Oncology nurses have an important role in the discussion of and education about complementary therapy, more commonly called integrative care.
“The word ‘integrative’ is key in the discussion,” said Eugenie Spiguel, MSN, ANP-BC, a nurse practitioner in the integrative medicine department at Memorial Sloan Kettering Cancer Center (MSK) in New York, New York. “When people look at the term ‘alternative,’ those therapies tend to be ones outside of the norms of cancer treatment—alternatives to standard of care. With integrative medicine, we are looking to complement standard of care.”
Education about the role of integrative medicine compared with alternative therapies is important, as more than 1 in 3 Americans believe that cancer can be cured solely through alternative therapies, according to the American Society of Clinical Oncology’s 2020 National Cancer Opinion Survey.1 Among women with breast cancer, only about half of patients disclosed use of complemen-tary and alternative medicines to their health care providers.2
Done successfully, integrative medicine can help manage a patient’s adverse events and enhance quality of life before, during, and after treatment into survivorship. “When you combine evidence-based treatments with the supportive services, that integrative approach to cancer care treats the disease with surgery, chemotherapy, and other conventional tools, [you're] supporting patients’ strength, stamina, and quality of life,” said Carolyn Lammersfeld, MBA, MS, RD, CSO, LD, vice president of integrative care services at Cancer Treatment Centers of America (CTCA).
Integrative care can include modalities as varied as behavioral health services, nutritional support, oncology rehabilitation, and pain management.
One example of integrative medicine used at MSK is acupuncture, according to Spiguel. Acupuncture involves the use of very thin needles along with heat, pressure, or electricity to stimulate points on the patient’s body.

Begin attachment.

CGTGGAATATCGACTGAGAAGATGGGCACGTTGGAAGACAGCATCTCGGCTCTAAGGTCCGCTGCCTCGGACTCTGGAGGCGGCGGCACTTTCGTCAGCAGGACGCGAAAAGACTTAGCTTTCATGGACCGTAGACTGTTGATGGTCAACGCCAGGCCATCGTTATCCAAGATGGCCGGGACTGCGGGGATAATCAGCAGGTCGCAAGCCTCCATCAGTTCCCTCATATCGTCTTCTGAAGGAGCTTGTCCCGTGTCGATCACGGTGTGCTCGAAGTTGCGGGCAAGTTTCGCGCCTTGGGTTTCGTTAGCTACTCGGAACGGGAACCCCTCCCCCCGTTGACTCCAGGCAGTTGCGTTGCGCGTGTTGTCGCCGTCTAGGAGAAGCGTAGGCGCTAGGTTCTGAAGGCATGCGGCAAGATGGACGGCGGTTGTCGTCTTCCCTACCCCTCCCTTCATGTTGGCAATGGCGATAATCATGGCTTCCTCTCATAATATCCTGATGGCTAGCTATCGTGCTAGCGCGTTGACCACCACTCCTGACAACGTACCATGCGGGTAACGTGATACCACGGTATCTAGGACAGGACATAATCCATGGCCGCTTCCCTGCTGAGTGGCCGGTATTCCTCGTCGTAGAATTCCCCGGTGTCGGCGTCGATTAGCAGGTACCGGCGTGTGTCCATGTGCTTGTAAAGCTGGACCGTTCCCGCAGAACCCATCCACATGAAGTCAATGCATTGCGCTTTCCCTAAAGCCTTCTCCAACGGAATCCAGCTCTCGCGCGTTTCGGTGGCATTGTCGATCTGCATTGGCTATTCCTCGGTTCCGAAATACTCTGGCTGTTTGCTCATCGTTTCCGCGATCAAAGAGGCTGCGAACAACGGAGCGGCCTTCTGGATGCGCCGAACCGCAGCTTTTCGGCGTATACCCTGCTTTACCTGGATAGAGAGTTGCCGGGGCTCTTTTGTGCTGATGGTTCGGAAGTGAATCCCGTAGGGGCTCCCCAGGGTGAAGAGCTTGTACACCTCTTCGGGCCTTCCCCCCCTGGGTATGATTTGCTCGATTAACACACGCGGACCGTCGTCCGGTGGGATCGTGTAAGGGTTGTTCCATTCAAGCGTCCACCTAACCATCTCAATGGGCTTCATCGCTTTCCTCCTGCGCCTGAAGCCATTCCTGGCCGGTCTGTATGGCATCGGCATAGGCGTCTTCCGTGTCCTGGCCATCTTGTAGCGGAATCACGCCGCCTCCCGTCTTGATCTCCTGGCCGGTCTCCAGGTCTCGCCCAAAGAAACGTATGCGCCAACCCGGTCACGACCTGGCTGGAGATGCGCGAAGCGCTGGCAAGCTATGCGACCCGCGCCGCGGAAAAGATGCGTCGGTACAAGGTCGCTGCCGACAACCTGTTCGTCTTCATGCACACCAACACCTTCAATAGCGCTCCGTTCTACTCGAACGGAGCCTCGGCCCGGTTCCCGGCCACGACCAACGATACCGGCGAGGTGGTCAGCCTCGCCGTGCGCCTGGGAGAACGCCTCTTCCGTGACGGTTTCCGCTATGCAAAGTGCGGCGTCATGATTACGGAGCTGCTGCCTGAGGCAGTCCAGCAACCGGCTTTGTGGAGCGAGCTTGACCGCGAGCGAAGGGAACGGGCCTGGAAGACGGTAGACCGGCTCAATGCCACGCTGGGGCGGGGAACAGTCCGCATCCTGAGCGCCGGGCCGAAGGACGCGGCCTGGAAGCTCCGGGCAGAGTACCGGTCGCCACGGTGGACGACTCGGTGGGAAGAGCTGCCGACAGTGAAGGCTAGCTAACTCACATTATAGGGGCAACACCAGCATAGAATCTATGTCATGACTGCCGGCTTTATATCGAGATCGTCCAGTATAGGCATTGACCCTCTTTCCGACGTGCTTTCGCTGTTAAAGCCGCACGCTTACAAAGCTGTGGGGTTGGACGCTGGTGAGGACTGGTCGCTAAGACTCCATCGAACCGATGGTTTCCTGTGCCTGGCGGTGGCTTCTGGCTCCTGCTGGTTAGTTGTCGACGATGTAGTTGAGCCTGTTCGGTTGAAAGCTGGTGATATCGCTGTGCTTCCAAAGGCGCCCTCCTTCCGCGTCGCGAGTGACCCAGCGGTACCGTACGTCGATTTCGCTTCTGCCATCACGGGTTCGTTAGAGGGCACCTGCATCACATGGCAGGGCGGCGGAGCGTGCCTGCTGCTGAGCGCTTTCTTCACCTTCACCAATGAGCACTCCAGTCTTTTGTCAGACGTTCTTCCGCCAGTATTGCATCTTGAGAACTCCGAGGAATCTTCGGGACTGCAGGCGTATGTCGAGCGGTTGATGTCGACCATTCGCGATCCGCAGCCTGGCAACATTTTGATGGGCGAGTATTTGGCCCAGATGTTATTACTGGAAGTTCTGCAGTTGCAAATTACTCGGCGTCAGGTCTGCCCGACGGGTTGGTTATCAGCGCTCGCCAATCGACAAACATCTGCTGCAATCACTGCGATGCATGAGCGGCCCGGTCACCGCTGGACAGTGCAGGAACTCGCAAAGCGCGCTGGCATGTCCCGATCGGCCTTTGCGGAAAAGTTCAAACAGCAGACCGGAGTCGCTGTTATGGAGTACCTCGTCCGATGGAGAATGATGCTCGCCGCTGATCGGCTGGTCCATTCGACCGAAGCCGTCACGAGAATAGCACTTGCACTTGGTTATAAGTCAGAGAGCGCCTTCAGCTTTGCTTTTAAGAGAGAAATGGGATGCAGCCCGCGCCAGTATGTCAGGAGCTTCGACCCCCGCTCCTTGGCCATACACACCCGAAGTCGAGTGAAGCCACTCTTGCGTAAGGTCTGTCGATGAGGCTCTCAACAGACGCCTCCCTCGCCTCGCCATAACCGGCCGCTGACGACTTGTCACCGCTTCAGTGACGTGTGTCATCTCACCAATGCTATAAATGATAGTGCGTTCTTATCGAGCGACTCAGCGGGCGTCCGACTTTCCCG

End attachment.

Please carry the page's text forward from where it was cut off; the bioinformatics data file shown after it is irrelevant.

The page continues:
“We have a robust acupuncture program and have used it to help patients deal with peripheral neuropathy associated with chemotherapy,” Spiguel said.
Researchers at MSK published a meta-analysis in 2012 that showed that acupuncture was an effective option for treating chronic pain.3 The center also has ongoing clinical trials to evaluate acupuncture in other areas, such as comparing it to massage for pain management in people with advanced cancer.4
“We also use acupuncture for hot flashes experienced by patients with breast, ovarian, or pros-tate cancer as a result of their treatment,” Spiguel said. “It can be used for joint pain caused by immunotherapy or other treatments and for the prevention of nausea and vomiting from chemotherapy.”
Spiguel also discussed treatments like meditation. “When we think about stress and anxiety from upcoming scans, or even while in an MRI machine, meditation can be helpful,” she said. “Patients can participate in classes and guided meditation.”
Clinicians may recommend integrative services as a complement to a patient’s initial treatment plan or at any point over the course of their treatment or survivorship, Lammersfeld said.
“For example, nutrition services may be used to complement antiemetics or antinausea medications to help reduce chemotherapy-induced nausea, making the treatment more tolerable and reducing treatment delays or interruptions,” Lammersfeld said. “Sexual health counseling may be offered to patients who have completed their cancer treatment and are now looking for a way to return their lives to normal.